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Cells From Human Umbilical Cord Blood Help Rats Recover From Stroke Faster, New Study Finds

Date:
November 8, 2001
Source:
University Of South Florida Health Sciences Center
Summary:
Rats that suffered from stroke recovered much of their neurological function quicker following intraveneous injection with cells from human umbilical cord blood, a study by researchers at Henry Ford Hospital, Detroit, and the University of South Florida, Tampa, found.

TAMPA, Fla (Nov. 5, 2001) — Rats that suffered from stroke recovered much of their neurological function quicker following intraveneous injection with cells from human umbilical cord blood, a study by researchers at Henry Ford Hospital, Detroit, and the University of South Florida, Tampa, found.

The cord blood cells survived, migrated to the areas of the brain injured by the stroke and improved the rats' motor and sensory abilities, even when administered a week after the onset of stroke, the researchers report in this month's issue of the journal Stroke. The cord cells included a significant number of stem cells — immature. undifferentiated cells with the potential to become any cell in the body, including neurons.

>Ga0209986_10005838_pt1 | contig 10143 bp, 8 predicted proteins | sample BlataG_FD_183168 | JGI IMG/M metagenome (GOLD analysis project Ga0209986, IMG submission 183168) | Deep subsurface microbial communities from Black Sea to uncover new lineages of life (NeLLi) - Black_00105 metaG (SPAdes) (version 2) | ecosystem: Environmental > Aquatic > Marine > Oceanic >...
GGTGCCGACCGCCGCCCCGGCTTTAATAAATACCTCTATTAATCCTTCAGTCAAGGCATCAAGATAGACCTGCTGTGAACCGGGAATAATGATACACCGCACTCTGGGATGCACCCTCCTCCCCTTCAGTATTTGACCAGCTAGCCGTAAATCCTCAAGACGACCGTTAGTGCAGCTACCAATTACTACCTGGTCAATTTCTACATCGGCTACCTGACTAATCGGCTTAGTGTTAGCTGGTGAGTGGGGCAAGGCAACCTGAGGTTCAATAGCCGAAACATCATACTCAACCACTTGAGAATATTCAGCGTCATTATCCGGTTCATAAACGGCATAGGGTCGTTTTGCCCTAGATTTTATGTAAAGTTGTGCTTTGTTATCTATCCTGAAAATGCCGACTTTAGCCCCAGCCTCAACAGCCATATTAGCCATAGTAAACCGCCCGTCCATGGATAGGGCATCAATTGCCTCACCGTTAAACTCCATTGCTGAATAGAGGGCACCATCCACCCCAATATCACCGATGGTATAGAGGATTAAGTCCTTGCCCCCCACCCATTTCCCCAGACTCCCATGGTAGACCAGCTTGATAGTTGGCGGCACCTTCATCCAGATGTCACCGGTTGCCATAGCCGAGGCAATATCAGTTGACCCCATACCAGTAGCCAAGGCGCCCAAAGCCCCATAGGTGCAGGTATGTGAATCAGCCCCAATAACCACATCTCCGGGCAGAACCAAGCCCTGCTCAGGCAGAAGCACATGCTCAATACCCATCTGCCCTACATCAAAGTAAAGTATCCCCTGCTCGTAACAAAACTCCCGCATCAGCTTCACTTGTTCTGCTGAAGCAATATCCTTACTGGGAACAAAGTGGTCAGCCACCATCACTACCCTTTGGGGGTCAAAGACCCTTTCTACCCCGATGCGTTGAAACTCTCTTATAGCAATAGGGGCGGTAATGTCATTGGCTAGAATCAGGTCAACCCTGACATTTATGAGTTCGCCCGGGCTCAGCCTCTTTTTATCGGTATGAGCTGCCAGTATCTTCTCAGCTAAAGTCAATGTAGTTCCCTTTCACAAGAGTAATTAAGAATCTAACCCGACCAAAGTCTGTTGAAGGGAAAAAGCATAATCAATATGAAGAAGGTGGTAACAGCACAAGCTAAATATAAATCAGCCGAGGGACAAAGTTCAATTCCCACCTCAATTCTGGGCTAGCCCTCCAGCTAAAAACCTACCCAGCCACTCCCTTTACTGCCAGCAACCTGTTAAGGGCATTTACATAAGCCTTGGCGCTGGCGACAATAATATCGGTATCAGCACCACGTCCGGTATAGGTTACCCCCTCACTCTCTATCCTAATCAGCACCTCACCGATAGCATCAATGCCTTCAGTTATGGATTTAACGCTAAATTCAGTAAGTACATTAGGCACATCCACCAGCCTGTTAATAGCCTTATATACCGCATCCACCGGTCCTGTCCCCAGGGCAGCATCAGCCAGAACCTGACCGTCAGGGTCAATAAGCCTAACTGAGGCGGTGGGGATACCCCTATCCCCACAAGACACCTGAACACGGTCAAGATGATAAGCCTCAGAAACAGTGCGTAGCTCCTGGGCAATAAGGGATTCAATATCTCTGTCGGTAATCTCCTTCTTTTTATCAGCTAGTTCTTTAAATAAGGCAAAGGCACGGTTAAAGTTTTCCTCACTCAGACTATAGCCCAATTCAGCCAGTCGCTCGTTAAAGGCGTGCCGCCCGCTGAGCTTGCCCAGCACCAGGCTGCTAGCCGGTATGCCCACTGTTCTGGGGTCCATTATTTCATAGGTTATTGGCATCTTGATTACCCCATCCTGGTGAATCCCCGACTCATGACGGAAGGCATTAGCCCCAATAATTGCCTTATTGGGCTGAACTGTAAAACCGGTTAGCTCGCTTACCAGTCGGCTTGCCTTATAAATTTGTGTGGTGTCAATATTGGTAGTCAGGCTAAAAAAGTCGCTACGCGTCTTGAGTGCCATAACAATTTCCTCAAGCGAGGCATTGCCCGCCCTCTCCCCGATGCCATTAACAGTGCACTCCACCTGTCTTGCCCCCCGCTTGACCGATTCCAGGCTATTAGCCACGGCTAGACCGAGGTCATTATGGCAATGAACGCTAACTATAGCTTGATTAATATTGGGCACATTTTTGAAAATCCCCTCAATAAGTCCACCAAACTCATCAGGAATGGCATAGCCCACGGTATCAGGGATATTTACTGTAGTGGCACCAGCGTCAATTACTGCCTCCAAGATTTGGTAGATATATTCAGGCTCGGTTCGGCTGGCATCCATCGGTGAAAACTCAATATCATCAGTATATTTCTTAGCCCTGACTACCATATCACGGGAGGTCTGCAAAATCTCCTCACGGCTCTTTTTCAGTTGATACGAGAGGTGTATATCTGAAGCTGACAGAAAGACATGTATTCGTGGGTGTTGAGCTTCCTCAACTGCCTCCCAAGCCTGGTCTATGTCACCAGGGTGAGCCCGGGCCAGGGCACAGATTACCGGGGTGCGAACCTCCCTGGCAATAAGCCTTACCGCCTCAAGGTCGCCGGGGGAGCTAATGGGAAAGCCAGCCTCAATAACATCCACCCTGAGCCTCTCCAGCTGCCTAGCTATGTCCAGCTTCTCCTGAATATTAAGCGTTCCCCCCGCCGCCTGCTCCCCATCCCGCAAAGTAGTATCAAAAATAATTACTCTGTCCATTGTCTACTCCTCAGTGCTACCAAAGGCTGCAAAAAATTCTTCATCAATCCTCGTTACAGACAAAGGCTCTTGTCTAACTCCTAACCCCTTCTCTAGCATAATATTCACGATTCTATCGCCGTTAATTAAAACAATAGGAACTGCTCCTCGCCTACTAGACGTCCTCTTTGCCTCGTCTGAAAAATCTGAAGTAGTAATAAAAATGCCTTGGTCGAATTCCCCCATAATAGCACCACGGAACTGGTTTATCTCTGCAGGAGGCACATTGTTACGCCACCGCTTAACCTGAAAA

"The study suggests that human umbilical cord blood may be a noncontroversial, more readily available source of therapeutic cells for treating early stroke and other traumatic brain injuries," said Paul Sanberg, PhD, DSc, director of the USF Center for Aging and Brain Repair and a senior author of the report. "It's exciting because it means that IV administration of stem cells, a less invasive procedure than neurosurgical implantation, may be an effective option in the early stages of brain injury."

Dr. Sanberg emphasized that the research is young, and studies in humans are still a few years away.

The researchers are unsure exactly how the cord blood cells promote such early functional recovery, but they suspect that the cells release growth factors that prompt the brain to repair damaged tissue.

Human umbilical cord blood stored following the birth of babies has been used on a limited basis to successfully treat certain childhood leukemias, but little is known about its potential benefit for central nervous system disorders. Stem cells from cord blood, as well as those found in adult bone marrow, skin and muscle, are being investigated as an alternative to human embyronic stem cells for the treatment of stroke or other neurodegenerative diseases.

In the Henry Ford/USF study, a saline solution containing a stem-cell rich fraction of cells from cord blood was injected into the tail veins of rats previously induced to have symptoms of stroke. The rats showed improvement in movement, balance and reflex responses even when treatment with cord blood cells was begun a week after the onset of the stroke. However, the greatest recovery of function occurred when the cells were administered within 24 hours after a stroke. Both groups of rats receiving transfusions of cord blood cells — at one day and seven days post-stroke — recovered quicker than control rats receiving no treatment.